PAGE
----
Chancellor George Osborne says tax credit reforms will go ahead, despite the government’s dramatic defeat in the Lords on cuts for millions of low-income families.
Peers voted to delay the introduction of the reforms, a controversial move as members of the Lords are not elected and are expected, by convention, to approve government financial measures.
Speaking at Treasury questions in the Commons, Mr Osborne said he would announce plans to ease the transition for people adversely affected in next month’s autumn statement. The changes, designed to cut £4.4bn from the welfare budget in 2016-17, are due to be introduced next April.
Mr Osborne told MPs: “Last night, unelected Labour and Liberal peers voted down the financial measures on tax credits approved by this elected House of Commons. That raises clear constitutional issues which we will deal with.
“We will continue to reform tax credits and save the money needed so that Britain lives within its means, while at the same time lessening the impact on families during the transition. I will set out the plans in the autumn statement.
“We remain as determined as ever to build the low-tax, low-welfare, high-wage economy that Britain needs and the British people want.”
Prime Minister David Cameron is later expected to announce a “rapid review” of the rules on the relationship between the Commons and the Lords.
Commons Leader Chris Grayling said nothing had been ruled out and accused Labour and Liberal Democrat peers of breaking parliamentary convention to “wreck” the government’s financial programme.
The government argues that too much public money is being spent on subsidising low pay and says its plans for a higher minimum wage and increase in the tax-free personal allowance will eventually compensate people who lose out from the tax credit cuts.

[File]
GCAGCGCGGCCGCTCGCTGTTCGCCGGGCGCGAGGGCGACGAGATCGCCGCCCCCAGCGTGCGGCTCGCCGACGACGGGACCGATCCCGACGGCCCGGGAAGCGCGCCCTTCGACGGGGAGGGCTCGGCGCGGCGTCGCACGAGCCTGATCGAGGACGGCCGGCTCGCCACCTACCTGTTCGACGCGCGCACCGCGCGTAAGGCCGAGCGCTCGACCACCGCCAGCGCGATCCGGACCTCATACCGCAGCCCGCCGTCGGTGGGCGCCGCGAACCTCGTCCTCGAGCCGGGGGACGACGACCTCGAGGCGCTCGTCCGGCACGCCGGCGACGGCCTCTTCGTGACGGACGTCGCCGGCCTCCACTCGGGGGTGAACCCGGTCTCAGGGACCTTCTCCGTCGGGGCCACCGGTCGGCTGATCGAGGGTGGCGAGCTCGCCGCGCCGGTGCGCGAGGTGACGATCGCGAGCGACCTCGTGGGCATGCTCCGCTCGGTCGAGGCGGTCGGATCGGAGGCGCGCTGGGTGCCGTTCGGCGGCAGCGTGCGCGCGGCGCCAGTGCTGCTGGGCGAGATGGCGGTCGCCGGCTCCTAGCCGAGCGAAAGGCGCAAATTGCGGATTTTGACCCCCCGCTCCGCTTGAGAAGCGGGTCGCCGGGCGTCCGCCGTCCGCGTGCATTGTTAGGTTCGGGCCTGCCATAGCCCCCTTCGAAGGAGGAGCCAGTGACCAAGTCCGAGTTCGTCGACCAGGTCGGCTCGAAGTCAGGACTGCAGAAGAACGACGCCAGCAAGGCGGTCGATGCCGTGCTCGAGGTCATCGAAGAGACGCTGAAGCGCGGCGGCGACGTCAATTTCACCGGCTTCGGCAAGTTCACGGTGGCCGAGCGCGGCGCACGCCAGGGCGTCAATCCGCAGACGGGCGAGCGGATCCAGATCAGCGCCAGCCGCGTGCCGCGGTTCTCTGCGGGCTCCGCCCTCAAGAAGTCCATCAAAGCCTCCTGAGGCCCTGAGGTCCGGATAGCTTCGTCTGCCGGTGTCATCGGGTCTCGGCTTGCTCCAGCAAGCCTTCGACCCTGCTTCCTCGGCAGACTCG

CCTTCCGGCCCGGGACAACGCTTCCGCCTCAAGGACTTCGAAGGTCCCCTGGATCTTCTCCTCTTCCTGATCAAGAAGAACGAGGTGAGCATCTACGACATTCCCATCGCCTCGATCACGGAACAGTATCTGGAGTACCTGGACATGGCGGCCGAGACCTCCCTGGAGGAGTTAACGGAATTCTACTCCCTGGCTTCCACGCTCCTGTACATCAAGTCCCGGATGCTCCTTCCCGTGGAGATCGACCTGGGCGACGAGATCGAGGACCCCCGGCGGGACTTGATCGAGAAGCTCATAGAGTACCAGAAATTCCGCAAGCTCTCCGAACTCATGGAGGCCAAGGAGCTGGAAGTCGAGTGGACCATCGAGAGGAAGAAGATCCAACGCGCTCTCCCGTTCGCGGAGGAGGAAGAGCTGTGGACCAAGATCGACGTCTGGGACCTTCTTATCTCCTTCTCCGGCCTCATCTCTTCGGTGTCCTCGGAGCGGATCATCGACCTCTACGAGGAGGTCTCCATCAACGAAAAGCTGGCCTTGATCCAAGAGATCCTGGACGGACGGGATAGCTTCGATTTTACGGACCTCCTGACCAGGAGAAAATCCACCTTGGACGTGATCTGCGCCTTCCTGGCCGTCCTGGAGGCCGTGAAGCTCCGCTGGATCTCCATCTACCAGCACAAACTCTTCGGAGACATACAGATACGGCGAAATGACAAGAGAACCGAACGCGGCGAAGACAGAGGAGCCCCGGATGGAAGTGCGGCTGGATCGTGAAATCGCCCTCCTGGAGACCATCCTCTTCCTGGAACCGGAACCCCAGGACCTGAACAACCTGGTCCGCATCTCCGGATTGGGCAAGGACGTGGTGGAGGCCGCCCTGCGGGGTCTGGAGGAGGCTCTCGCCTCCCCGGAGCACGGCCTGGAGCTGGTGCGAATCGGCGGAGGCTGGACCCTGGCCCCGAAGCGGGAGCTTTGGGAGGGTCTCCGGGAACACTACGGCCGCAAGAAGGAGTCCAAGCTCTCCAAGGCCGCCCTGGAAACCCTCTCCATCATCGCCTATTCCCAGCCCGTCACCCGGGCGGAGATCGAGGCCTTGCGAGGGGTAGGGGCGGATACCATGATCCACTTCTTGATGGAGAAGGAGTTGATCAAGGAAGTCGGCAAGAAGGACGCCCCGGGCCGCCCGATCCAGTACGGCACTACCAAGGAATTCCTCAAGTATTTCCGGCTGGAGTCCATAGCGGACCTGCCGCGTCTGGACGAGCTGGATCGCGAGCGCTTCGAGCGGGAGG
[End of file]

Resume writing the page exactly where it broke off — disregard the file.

The House of Commons Library has calculated that the average family on tax credits will lose around £1,300 in 2016-17. The full effects of the higher minimum wage and tax threshold changes will only be felt at the end of the current parliament.
Before last night’s vote in the Lords, there had been speculation David Cameron would create 100 Tory peers in the upper house if the government was defeated.
Mr Grayling told BBC Radio 4’s Today programme: “I don’t think we are ruling anything in or out at this stage. My view is I would be reluctant to see us do really dramatic changes, but it is really a matter of trying to sort out the relationship between the Commons and the Lords, if the Lords is intent on wrecking the manifesto of the elected government.
“If it is their intention to tear up the rules that have applied for half a century and say, ‘We are happy to throw out the programme of the elected government’, then of course we have got to address that.”
Following the defeat, Mr Osborne said that while there would be help for families in his autumn statement, “I am determined to deliver that lower welfare, higher wage economy that we were elected to deliver and the British people want to see”.